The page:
Assassination and Anarchy
At a time of intense feeling, like
that provoked by the assassination of President McKinley, few people
can think rightly, many cannot think at all. People are so occupied
with their emotions, with sorrow at the loss of the nation’s head,
and indignation at the base and dastardly deed, that serious, rational
thinking seems out of the question. Men passionately put forward
as the cause of the deed that which satisfies best their outraged
feelings, and rashly fling off supposed remedies for the evil, which
in their cool moments they would be ashamed to suggest.
This was never more true than when
President McKinley was shot down at Buffalo last month by Czolgosz.
The nation was stricken to the earth with sorrow,—a sorrow deeper
and wider than was ever experienced before, with one exception,
in its history. Into this sorrow practically everybody entered,
even those who had opposed most strenuously some of the President’s
political policies, or courses of action into which he had allowed
himself to be drawn. What had caused the deed? men began to ask
in pain, in perplexity or in anger. This question was natural, nay,
inevitable. It was, indeed, the duty of all of us to ask it, and
to try to find the proper answer.
The answers given have been various,
but most of them, we think, have failed almost wholly to go to the
root of the matter. Some have declared that the assassin was emboldened
to do the deed through the unrestrained criticism of public officials
indulged in by the press and people. This seems to us to have had
nothing appreciable to do with the matter. It would be just as rational
to say that the invention of printing, or general education, which
has enabled anarchists to read, was the cause.
More superficial still is the charge
that the criticisms of the Administration by men like Professor
Charles Eliot Norton, William Lloyd Garrison and others, were what
instigated the assassination. Nothing could surpass in irrationality
this accusation. Many of the men of this class are opposed to the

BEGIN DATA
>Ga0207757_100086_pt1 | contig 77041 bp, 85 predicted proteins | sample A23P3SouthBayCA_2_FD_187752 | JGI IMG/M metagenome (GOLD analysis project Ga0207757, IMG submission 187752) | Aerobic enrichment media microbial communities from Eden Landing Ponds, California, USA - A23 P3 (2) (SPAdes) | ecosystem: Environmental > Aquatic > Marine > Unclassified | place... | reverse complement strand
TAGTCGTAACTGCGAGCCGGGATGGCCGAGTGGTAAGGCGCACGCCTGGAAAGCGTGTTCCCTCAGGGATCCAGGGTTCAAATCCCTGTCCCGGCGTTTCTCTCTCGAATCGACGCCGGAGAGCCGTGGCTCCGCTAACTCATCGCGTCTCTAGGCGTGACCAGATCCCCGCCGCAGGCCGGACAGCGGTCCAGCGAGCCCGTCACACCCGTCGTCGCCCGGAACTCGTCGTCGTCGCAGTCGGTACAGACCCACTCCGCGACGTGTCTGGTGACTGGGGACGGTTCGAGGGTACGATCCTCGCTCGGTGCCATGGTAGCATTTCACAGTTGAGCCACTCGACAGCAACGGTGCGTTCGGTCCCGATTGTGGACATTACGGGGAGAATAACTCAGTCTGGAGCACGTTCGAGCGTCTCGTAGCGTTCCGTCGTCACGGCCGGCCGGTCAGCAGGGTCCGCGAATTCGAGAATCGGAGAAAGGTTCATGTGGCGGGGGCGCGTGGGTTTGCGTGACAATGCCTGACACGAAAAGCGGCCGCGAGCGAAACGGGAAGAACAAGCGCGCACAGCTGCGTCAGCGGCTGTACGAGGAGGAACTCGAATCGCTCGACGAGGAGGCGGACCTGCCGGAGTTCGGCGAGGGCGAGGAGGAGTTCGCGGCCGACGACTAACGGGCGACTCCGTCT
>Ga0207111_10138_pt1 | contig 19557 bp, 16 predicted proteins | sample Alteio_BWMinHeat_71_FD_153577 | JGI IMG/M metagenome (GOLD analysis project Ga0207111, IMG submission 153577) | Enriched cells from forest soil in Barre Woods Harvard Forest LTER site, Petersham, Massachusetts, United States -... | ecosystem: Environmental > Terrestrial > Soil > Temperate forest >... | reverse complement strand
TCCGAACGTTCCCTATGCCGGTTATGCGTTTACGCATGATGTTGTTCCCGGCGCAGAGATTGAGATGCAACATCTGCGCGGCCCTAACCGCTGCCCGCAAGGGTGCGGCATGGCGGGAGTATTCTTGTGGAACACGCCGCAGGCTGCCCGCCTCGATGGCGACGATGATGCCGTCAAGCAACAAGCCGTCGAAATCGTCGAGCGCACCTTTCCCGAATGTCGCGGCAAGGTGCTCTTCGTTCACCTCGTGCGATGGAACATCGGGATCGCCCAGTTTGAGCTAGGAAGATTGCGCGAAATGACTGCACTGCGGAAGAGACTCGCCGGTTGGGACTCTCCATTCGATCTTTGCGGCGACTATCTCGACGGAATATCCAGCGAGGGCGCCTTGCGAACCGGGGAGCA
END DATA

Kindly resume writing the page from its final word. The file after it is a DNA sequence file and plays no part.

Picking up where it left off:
use of violence for any purpose whatever, and are constantly preaching
against it, as Tolstoy is in Russia. In that country, the great
Nonresistant has never been thought to be the cause of assassination
and riot. The government has allowed him to stay in the country,
in spite of his severe criticisms, because his presence and teachings
are held to be a restraint of violence. To charge such men as those
mentioned above with being the cause of the assassination is to
call white black, and to invert the whole moral order of things.
Most have assigned anarchy as the
cause, and have stopped there. This assumption is true in measure,
but it does not go far enough to show any real insight into the
situation. Why should anarchy—the violent kind we mean, for there
is another kind which holds and teaches the highest regard for human
life—have sought the life of our President at this time, while formerly
it has distinctly declared that it had no quarrel with a government
chosen directly by the people? There must be a deeper cause for
this sudden and unexpected outburst, beyond the mere effect of ordinary
It is just possible, of course, that
Czolgosz’s determination to kill the President may have been due
altogether to personal idiosyncrasies, to the sudden promptings
of a nature blinded and depraved by inheritance, and that anarchistic
beliefs were only the cloak under which this masqueraded. But this
is not likely. Such natures, even when they act unconsciously, are
usually stirred up by definite surroundings.
The cause which seems to us in the
main most rationally to account for this shocking crime, as it accounts
for similar deeds which have occurred in other countries, is the
prevailing spirit of brutalism and violence on the part of the nations.
When this  spirit is awakened
and cherished by the governments on a comprehensive scale, as has
been the case in recent years, it is sure to manifest itself in
the most unexpected places and ways, especially on persons whose
natures are coarse, brutal and undisciplined. If the nations fill
their belts with revolvers, their hip pockets with Krupp guns, and
their pouches with dynamite; if they pitilessly crush out human
lives by the thousands, and trample down whole peoples, in order
to accomplish their purposes,—why should it be thought strange that
to individuals of the type of which we are speaking, affected as
they must be by the prevailing spirit, the taking of any life should
seem entirely justifiable for the accomplishment of a definite end?
Evidences of the degrading and dehumanizing
effects of the prevailing brutalism are found in many directions.
Lynching, one of the remnants of the Civil War, has spread from
the South into the North, where it has probably as yet only just